So Fleeting is Fame

Allen G. Thurman

Allen G. Thurman … in stereo!


Air—”When Freedom from Her Mountain Height

When Free Trade, from her topmost crag,
Unfurled her standard to the air,
She thrust aside the old time flag,
And set a big bandanna there.
She sprinkled o’er its crimson dyes
The dust that in a snuff-box lies;
She striped its folds, red as a rose,
With snuff that tickles Thurman’s nose.

When Thurman shall have snuffed and sneezed,
In “noblest Roman,” Ha-kitch-oo,
The Demmies all, with noses greased,
Will join the sneezing chorus too.
However loud they sneeze and blow,
‘Twill be a sound of dismal woe
Compared to that deep-throated cheer
We’ll raise for Harrison, this year.

The sound of Allen Thurman’s sneeze
Will pierce the Solid South’s ears through.
‘Twill go to Britons o’er the seas,
And they will sneeze by cable, too.
But when the North shall raise her shout,
‘Twill drown these foreign sneezers out,
And all the snoozers here at home
Who love this gentleman from Rome!

We love the old Red, White and Blue,
That Freedom long ago unfurled;
We love our glorious country, too,
The fairest one in all the world!
We love our mines, we love our mills,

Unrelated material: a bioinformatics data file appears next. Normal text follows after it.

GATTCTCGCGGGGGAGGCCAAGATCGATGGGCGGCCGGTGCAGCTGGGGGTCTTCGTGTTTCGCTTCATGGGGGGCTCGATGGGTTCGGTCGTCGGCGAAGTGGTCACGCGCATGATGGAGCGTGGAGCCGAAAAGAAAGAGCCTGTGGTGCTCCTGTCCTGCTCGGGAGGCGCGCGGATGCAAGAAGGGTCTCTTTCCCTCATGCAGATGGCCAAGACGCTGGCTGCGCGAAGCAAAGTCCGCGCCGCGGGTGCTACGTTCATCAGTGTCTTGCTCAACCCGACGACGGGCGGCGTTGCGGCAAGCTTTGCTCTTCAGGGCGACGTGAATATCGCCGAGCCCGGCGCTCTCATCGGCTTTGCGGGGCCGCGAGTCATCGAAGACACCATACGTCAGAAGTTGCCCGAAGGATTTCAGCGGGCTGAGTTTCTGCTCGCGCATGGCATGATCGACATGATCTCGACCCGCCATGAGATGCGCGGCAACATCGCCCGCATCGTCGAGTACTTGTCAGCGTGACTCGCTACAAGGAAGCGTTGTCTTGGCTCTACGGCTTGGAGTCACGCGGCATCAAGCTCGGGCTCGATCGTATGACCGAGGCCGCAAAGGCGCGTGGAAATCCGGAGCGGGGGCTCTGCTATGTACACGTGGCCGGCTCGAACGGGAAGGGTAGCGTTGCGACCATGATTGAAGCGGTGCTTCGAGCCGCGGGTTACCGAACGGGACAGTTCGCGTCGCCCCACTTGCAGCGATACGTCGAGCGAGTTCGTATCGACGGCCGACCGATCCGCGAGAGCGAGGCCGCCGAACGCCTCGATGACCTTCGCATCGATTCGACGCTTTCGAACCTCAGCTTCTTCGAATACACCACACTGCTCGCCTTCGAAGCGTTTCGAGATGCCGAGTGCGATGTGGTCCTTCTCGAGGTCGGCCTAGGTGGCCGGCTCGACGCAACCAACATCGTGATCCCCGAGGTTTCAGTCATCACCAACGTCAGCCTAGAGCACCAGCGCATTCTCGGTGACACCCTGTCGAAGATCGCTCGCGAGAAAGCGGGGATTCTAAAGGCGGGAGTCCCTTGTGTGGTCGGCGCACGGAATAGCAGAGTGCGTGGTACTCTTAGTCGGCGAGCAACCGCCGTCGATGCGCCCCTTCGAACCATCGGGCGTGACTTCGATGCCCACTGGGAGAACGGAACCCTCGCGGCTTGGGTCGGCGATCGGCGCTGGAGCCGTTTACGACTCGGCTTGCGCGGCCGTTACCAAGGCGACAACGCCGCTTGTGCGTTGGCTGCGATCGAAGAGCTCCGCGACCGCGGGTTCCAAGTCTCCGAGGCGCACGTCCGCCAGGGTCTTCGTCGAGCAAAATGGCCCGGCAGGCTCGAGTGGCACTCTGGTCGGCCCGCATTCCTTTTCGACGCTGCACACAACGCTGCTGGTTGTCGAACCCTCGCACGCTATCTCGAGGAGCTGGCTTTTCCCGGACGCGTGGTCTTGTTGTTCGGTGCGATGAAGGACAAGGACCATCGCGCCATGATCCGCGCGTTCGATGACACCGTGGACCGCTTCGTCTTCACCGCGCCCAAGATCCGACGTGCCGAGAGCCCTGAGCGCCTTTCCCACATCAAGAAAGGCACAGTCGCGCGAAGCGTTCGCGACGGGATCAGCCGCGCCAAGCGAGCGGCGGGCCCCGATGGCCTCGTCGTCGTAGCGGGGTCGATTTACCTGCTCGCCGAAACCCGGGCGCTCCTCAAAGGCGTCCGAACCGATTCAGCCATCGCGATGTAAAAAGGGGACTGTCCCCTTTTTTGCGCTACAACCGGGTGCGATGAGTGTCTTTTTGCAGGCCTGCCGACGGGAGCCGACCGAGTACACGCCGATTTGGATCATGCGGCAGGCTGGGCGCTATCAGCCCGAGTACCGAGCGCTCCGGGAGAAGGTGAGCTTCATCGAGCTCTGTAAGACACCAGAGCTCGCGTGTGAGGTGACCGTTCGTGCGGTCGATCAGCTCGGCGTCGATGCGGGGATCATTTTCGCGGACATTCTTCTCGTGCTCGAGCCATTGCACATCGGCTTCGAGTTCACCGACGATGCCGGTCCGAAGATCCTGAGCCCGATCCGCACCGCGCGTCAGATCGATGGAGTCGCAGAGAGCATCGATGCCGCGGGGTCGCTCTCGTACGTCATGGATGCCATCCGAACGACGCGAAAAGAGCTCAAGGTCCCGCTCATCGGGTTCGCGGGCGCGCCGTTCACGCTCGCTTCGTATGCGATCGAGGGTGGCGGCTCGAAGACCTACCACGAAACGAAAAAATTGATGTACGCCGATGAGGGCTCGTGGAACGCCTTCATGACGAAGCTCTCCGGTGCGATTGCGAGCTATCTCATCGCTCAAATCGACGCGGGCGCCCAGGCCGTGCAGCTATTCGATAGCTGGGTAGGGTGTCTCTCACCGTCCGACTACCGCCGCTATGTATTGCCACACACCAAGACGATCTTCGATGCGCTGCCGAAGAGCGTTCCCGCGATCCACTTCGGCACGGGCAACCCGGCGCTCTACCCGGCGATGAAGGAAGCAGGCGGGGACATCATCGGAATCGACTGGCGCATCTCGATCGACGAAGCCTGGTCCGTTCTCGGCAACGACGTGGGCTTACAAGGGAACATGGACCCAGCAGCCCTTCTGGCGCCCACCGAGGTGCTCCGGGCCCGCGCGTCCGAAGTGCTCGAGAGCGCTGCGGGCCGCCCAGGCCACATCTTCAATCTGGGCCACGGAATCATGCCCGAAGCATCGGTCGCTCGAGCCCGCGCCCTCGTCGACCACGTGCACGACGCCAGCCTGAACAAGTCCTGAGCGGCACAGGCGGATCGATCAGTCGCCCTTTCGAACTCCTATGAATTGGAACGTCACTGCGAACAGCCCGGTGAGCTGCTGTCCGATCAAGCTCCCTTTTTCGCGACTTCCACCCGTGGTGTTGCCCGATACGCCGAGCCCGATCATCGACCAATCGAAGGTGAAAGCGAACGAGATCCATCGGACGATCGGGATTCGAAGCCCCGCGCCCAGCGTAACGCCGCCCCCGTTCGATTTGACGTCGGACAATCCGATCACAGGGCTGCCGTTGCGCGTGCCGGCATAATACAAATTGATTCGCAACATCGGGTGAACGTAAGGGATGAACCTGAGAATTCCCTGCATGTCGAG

With fervor that our heart-strings thrills.
And we’ll prosperity protect,
And see our Harrison elect!


“When Freedom From Her Mountain Height” was a poem by  Joseph Rodman Drake (1795–1820) titled “The American Flag.”  It was set to music  by Vincenzo Bellini (1801-1835).   For a while “The American Flag” was a competitor with Francis Key’s “The Star Spangled Banner,” which many felt was too warlike.

Such is fame!  Today I find no recording on the Google-indexed web of anyone singing the song.

Dvořák used the same poem in his “American Flag” cantata four years after the date of this songbook.

The present song derides Democrat Allen Thurman (the vice-presidential candidate) the red bandanna he habitually carried, and his frequent nose-blowing.  Free Trade was a Democratic position.   Thurman’s nickname was “The Old Roman.”

Democrats were seen as the party of the South, and Free Trade was seen as an English plot.

Harrison, the Republican presidential candidate, favored protectionism,  which in theory would guard America’s mines and mills.

Tomorrow: Harrison’s the Dandy

This entry was posted in Huzzah!, politics and tagged , , , . Bookmark the permalink.

2 Responses to So Fleeting is Fame

  1. jamesdmacdonald says:

    Here’s a reference that seems to show music for the same poem by an “S. Salter.”

    I find no other reference to this musical arrangement anywhere..

  2. Pingback: Index of Titles and First Lines: 1888 Harrison Song Book | Madhouse Manor

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